December 23, 2013
This year I participated in a class at Acadia University (Wolfville, NS CANADA) that did a fall archaeological dig at Prescott House. I have been commissioned to do conservation work on some of the finds from this important dig and will document that effort over the next few blog entries. The dig was on a very small area alongside a gravel driveway near the maintenance shed. We know from historical records that there were several outbuildings and our archaeologist/instructor chose an easily accessible area that had some ceramics and metals poking through the ground. One of the hopes was that an outbuilding wall would be found which could prompt additional archaeological digs. We uncovered thousands of pieces of ceramics, bottle and window glass, hand made nails and various other metals, and bricks. And we did find what appears to be a structure's wall which was a combination of brick and stone.
|All 18 pieces of bottle found at Prescott House.|
Tools used: scalpel, toothbrush, magnifying glass
Materials used: distilled water, B72 Restoration Adhesive
Careful washing and brushing of the pieces in distilled water will assist in reconstruction because it will remove loose dirt and other material buildup that would interfere with fitting the pieces together. After careful drying it is best to do a "mock up" of putting the pieces together to determine the correct order. I used very small pieces of scotch tape to hold the pieces together temporarily to see how they look when fitted together. It is best to put some smaller pieces together first and then fit onto larger pieces. Sometimes we actually draw out the shapes and number the actual pieces (using a non-permanent very fine marker) in the order in which they are to be reassembled. This was not necessary in this instance since the 18 pieces were relatively easy to reassemble with only one exception. I had a very small piece with no special markings that I was not able to fit anywhere.
I used a toothbrush to clean up the pieces, a scalpel to carefully remove excess adhesive and test connections, and a magnifying glass to verify connections. By testing connections I mean that I used the scalpel to run along the fitted pieces to mark sure they were as close fitting as possible. There were a few instances were I had to reset pieces so the scalpel was used to careful scrape away any excess adhesive. One of the benefits of the B72 Restoration Adhesive is that it remains tacky for two minutes to allow for minor adjustment of fitting the pieces. It is also reversible by applying heat greater than 100 degrees F. It will not yellow and is relatively non-toxic although should not be used in a confined space and avoid skin contact. It is widely used in conservation work for most materials except leather.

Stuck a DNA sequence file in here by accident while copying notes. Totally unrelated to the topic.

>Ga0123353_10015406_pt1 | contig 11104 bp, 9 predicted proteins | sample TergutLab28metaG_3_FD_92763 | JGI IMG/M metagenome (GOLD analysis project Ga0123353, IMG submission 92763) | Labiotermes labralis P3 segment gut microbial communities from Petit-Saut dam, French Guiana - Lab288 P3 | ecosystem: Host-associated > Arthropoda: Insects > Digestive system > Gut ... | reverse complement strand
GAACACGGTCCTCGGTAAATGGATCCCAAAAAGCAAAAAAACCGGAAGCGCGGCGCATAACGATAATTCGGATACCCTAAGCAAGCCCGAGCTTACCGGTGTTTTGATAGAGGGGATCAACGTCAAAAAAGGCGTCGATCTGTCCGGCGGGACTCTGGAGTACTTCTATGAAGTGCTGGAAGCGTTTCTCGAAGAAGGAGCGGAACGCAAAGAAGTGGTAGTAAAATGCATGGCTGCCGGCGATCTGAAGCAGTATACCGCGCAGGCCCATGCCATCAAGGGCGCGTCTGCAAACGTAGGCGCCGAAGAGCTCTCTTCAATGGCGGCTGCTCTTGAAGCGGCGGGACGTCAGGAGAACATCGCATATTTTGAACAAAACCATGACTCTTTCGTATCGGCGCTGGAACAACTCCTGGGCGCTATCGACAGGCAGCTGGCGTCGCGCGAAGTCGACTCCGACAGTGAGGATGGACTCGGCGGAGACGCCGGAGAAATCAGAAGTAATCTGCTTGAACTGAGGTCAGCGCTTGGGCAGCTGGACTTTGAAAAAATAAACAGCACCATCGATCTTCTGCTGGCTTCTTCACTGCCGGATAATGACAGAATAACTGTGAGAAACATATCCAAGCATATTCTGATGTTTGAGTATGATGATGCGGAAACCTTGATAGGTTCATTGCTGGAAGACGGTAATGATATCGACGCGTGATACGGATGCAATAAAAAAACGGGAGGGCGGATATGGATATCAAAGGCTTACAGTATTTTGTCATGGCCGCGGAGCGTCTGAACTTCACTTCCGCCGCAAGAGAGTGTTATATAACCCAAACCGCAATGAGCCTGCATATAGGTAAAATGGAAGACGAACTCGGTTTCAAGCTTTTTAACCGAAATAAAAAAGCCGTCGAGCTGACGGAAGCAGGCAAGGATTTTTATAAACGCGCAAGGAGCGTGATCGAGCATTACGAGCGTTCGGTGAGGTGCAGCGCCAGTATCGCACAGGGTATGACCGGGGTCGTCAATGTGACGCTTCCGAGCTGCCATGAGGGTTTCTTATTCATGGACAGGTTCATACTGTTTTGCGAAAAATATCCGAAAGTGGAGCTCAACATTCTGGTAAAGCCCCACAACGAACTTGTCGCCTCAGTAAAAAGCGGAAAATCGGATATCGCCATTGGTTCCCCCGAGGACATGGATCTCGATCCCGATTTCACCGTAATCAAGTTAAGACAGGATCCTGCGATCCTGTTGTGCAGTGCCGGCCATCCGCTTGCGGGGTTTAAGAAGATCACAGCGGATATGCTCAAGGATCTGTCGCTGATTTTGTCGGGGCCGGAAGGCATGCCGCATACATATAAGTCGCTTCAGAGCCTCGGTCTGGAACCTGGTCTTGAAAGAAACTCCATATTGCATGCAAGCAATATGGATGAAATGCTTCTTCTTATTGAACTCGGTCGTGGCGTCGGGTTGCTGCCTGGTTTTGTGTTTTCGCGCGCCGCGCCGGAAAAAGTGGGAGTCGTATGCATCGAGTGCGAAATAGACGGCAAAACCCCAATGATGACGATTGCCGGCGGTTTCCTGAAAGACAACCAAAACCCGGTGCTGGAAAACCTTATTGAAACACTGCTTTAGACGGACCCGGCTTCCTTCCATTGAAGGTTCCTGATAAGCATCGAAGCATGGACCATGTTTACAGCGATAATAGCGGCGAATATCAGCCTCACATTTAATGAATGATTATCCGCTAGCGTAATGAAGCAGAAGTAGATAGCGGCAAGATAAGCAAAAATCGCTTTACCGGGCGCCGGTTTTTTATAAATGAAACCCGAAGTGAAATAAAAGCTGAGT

Of particular interest is the embossed lettering on the two narrow sides which have only one letter missing on one and a partial letter on the the other: one can be interpreted as "MOTHER GRAVES" and the other as "WORM EXTERMINATOR". This is a known medicine from the 1880's to early 1920's manufactured by Northrup & Lymon in Toronto and used in the treatment of worms in humans, particularly children. This series of photographs show the reassembled bottle from all sides.
|Reassembled bottle - front|
|Reassembled bottle - back|
|Embossed letters "OTHER GRAVES"|
|Embossed letters "ORM EXTERMINATOR"|
Historical Note and Family Connection
Charles Prescott completed the building of Prescott House, a magnificent Georgian style house in 1815 and proceeded to make a serious contribution to horticulture and specifically the apple industry in the province. He introduced over 100 varieties of apples among other endeavours. But, for me, this has a family connection due to one variety he established called the Bourassa apple. Unfortunately, we have not found any more information beyond the fact it was grown in Quebec from 1750 and up to 1880 when no more information is available. We have not found the family connection yet either but, we will continue to search for it. If anyone has information that would help us locate this apple variety (is it still grown?) or any of its history please leave a comment.